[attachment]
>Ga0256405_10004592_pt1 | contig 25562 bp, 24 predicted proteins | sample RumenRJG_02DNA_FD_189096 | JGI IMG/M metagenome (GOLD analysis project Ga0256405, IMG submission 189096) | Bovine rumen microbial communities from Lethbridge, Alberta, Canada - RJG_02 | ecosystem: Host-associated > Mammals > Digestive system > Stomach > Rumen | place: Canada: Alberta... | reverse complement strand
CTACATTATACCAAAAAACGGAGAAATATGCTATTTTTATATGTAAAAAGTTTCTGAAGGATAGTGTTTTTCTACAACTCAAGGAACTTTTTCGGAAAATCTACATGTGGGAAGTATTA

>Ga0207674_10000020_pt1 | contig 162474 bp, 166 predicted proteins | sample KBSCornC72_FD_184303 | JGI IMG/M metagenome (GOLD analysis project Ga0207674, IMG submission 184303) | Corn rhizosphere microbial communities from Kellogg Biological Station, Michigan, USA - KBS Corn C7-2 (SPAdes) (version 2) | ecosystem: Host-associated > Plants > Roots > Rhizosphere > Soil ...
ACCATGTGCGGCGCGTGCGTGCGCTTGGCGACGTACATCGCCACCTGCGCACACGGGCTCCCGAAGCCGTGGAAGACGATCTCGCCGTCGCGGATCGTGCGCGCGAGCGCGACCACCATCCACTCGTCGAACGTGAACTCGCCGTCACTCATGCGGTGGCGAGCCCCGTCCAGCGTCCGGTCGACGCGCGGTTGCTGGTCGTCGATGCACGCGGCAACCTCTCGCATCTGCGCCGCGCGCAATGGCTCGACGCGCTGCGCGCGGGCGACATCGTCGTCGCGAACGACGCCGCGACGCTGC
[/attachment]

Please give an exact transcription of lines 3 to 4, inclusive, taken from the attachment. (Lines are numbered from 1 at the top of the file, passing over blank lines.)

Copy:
>Ga0207674_10000020_pt1 | contig 162474 bp, 166 predicted proteins | sample KBSCornC72_FD_184303 | JGI IMG/M metagenome (GOLD analysis project Ga0207674, IMG submission 184303) | Corn rhizosphere microbial communities from Kellogg Biological Station, Michigan, USA - KBS Corn C7-2 (SPAdes) (version 2) | ecosystem: Host-associated > Plants > Roots > Rhizosphere > Soil ...
ACCATGTGCGGCGCGTGCGTGCGCTTGGCGACGTACATCGCCACCTGCGCACACGGGCTCCCGAAGCCGTGGAAGACGATCTCGCCGTCGCGGATCGTGCGCGCGAGCGCGACCACCATCCACTCGTCGAACGTGAACTCGCCGTCACTCATGCGGTGGCGAGCCCCGTCCAGCGTCCGGTCGACGCGCGGTTGCTGGTCGTCGATGCACGCGGCAACCTCTCGCATCTGCGCCGCGCGCAATGGCTCGACGCGCTGCGCGCGGGCGACATCGTCGTCGCGAACGACGCCGCGACGCTGC